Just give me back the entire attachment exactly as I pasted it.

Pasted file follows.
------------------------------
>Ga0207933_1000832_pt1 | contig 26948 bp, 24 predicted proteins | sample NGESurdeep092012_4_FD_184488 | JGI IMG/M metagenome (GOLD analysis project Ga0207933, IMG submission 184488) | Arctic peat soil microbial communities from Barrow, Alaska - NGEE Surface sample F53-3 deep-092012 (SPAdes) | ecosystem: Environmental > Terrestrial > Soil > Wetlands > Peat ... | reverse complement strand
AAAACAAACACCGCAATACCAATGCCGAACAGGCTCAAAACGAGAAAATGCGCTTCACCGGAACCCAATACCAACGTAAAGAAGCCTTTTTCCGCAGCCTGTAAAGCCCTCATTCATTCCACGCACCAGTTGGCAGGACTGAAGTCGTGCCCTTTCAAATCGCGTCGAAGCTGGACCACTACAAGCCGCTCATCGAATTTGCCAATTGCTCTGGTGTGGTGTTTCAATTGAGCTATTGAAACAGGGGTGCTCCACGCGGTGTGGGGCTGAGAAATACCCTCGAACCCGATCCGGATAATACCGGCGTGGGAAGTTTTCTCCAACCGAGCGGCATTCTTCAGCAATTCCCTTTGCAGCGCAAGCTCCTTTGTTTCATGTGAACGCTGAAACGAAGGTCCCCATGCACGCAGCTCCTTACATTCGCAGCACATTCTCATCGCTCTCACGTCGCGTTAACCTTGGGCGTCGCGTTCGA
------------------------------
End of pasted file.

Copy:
>Ga0207933_1000832_pt1 | contig 26948 bp, 24 predicted proteins | sample NGESurdeep092012_4_FD_184488 | JGI IMG/M metagenome (GOLD analysis project Ga0207933, IMG submission 184488) | Arctic peat soil microbial communities from Barrow, Alaska - NGEE Surface sample F53-3 deep-092012 (SPAdes) | ecosystem: Environmental > Terrestrial > Soil > Wetlands > Peat ... | reverse complement strand
AAAACAAACACCGCAATACCAATGCCGAACAGGCTCAAAACGAGAAAATGCGCTTCACCGGAACCCAATACCAACGTAAAGAAGCCTTTTTCCGCAGCCTGTAAAGCCCTCATTCATTCCACGCACCAGTTGGCAGGACTGAAGTCGTGCCCTTTCAAATCGCGTCGAAGCTGGACCACTACAAGCCGCTCATCGAATTTGCCAATTGCTCTGGTGTGGTGTTTCAATTGAGCTATTGAAACAGGGGTGCTCCACGCGGTGTGGGGCTGAGAAATACCCTCGAACCCGATCCGGATAATACCGGCGTGGGAAGTTTTCTCCAACCGAGCGGCATTCTTCAGCAATTCCCTTTGCAGCGCAAGCTCCTTTGTTTCATGTGAACGCTGAAACGAAGGTCCCCATGCACGCAGCTCCTTACATTCGCAGCACATTCTCATCGCTCTCACGTCGCGTTAACCTTGGGCGTCGCGTTCGA